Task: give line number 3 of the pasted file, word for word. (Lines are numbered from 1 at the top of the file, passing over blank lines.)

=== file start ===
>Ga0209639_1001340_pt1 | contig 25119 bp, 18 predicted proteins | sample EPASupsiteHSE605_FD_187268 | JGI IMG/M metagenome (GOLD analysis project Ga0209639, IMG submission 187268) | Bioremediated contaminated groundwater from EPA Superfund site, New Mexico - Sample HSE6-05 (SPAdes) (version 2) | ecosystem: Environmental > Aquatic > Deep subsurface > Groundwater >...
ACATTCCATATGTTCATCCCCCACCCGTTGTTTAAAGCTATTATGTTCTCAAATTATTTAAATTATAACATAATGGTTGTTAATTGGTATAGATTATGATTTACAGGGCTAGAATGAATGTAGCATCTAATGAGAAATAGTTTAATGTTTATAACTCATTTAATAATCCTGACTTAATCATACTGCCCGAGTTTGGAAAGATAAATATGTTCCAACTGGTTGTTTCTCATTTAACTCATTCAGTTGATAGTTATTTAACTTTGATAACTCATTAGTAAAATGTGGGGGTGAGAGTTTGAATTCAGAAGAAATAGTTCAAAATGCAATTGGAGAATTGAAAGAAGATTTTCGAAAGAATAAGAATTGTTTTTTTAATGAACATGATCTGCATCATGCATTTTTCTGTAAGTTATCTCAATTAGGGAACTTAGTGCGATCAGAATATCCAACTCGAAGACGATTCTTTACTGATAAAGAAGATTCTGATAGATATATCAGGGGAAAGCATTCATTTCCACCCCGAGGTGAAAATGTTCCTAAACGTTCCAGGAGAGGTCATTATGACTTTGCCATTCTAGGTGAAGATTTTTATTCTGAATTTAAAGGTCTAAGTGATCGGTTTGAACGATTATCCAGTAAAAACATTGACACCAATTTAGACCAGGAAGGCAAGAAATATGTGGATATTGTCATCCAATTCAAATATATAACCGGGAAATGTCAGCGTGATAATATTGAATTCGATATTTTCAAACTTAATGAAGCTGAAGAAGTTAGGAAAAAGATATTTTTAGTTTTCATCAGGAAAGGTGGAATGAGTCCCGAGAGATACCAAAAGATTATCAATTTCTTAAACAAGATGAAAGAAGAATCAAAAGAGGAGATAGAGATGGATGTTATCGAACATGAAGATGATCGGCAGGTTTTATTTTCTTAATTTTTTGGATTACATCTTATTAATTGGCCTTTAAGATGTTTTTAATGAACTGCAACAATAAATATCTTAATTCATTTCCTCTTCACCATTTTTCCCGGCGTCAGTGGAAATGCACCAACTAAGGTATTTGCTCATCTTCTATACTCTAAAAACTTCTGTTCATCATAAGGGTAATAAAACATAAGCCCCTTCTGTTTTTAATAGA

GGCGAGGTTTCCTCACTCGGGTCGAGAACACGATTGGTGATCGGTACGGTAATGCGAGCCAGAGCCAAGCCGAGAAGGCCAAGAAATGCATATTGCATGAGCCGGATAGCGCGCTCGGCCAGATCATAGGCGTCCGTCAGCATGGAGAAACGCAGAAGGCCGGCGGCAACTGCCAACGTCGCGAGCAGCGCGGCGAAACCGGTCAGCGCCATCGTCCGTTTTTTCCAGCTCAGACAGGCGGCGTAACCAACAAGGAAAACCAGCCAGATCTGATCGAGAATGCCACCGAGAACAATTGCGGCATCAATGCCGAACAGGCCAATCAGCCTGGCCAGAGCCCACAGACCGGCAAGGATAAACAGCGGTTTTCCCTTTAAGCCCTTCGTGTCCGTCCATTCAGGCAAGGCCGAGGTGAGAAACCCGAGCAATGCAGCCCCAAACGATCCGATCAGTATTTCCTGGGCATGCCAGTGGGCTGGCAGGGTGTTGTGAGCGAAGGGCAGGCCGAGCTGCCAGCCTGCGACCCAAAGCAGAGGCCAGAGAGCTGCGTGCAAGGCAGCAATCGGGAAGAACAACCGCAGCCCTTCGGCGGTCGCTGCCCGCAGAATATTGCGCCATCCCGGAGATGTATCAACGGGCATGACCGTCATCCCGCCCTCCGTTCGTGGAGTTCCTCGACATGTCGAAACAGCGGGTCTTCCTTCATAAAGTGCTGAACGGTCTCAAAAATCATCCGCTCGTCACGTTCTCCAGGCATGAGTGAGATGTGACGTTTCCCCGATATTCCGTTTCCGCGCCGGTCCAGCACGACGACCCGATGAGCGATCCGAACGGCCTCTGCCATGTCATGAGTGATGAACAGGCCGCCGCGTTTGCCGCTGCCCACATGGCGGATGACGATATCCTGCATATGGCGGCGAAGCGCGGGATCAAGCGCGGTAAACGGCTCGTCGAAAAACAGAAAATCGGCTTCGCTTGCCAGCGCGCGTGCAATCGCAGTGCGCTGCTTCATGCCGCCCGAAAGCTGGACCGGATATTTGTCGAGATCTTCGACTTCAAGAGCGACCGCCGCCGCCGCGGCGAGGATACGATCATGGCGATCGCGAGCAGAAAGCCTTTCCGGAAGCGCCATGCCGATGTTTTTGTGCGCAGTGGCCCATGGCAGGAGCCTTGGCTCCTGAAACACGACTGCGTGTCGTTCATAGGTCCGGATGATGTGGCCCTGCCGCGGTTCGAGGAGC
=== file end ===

GGCGAGGTTTCCTCACTCGGGTCGAGAACACGATTGGTGATCGGTACGGTAATGCGAGCCAGAGCCAAGCCGAGAAGGCCAAGAAATGCATATTGCATGAGCCGGATAGCGCGCTCGGCCAGATCATAGGCGTCCGTCAGCATGGAGAAACGCAGAAGGCCGGCGGCAACTGCCAACGTCGCGAGCAGCGCGGCGAAACCGGTCAGCGCCATCGTCCGTTTTTTCCAGCTCAGACAGGCGGCGTAACCAACAAGGAAAACCAGCCAGATCTGATCGAGAATGCCACCGAGAACAATTGCGGCATCAATGCCGAACAGGCCAATCAGCCTGGCCAGAGCCCACAGACCGGCAAGGATAAACAGCGGTTTTCCCTTTAAGCCCTTCGTGTCCGTCCATTCAGGCAAGGCCGAGGTGAGAAACCCGAGCAATGCAGCCCCAAACGATCCGATCAGTATTTCCTGGGCATGCCAGTGGGCTGGCAGGGTGTTGTGAGCGAAGGGCAGGCCGAGCTGCCAGCCTGCGACCCAAAGCAGAGGCCAGAGAGCTGCGTGCAAGGCAGCAATCGGGAAGAACAACCGCAGCCCTTCGGCGGTCGCTGCCCGCAGAATATTGCGCCATCCCGGAGATGTATCAACGGGCATGACCGTCATCCCGCCCTCCGTTCGTGGAGTTCCTCGACATGTCGAAACAGCGGGTCTTCCTTCATAAAGTGCTGAACGGTCTCAAAAATCATCCGCTCGTCACGTTCTCCAGGCATGAGTGAGATGTGACGTTTCCCCGATATTCCGTTTCCGCGCCGGTCCAGCACGACGACCCGATGAGCGATCCGAACGGCCTCTGCCATGTCATGAGTGATGAACAGGCCGCCGCGTTTGCCGCTGCCCACATGGCGGATGACGATATCCTGCATATGGCGGCGAAGCGCGGGATCAAGCGCGGTAAACGGCTCGTCGAAAAACAGAAAATCGGCTTCGCTTGCCAGCGCGCGTGCAATCGCAGTGCGCTGCTTCATGCCGCCCGAAAGCTGGACCGGATATTTGTCGAGATCTTCGACTTCAAGAGCGACCGCCGCCGCCGCGGCGAGGATACGATCATGGCGATCGCGAGCAGAAAGCCTTTCCGGAAGCGCCATGCCGATGTTTTTGTGCGCAGTGGCCCATGGCAGGAGCCTTGGCTCCTGAAACACGACTGCGTGTCGTTCATAGGTCCGGATGATGTGGCCCTGCCGCGGTTCGAGGAGC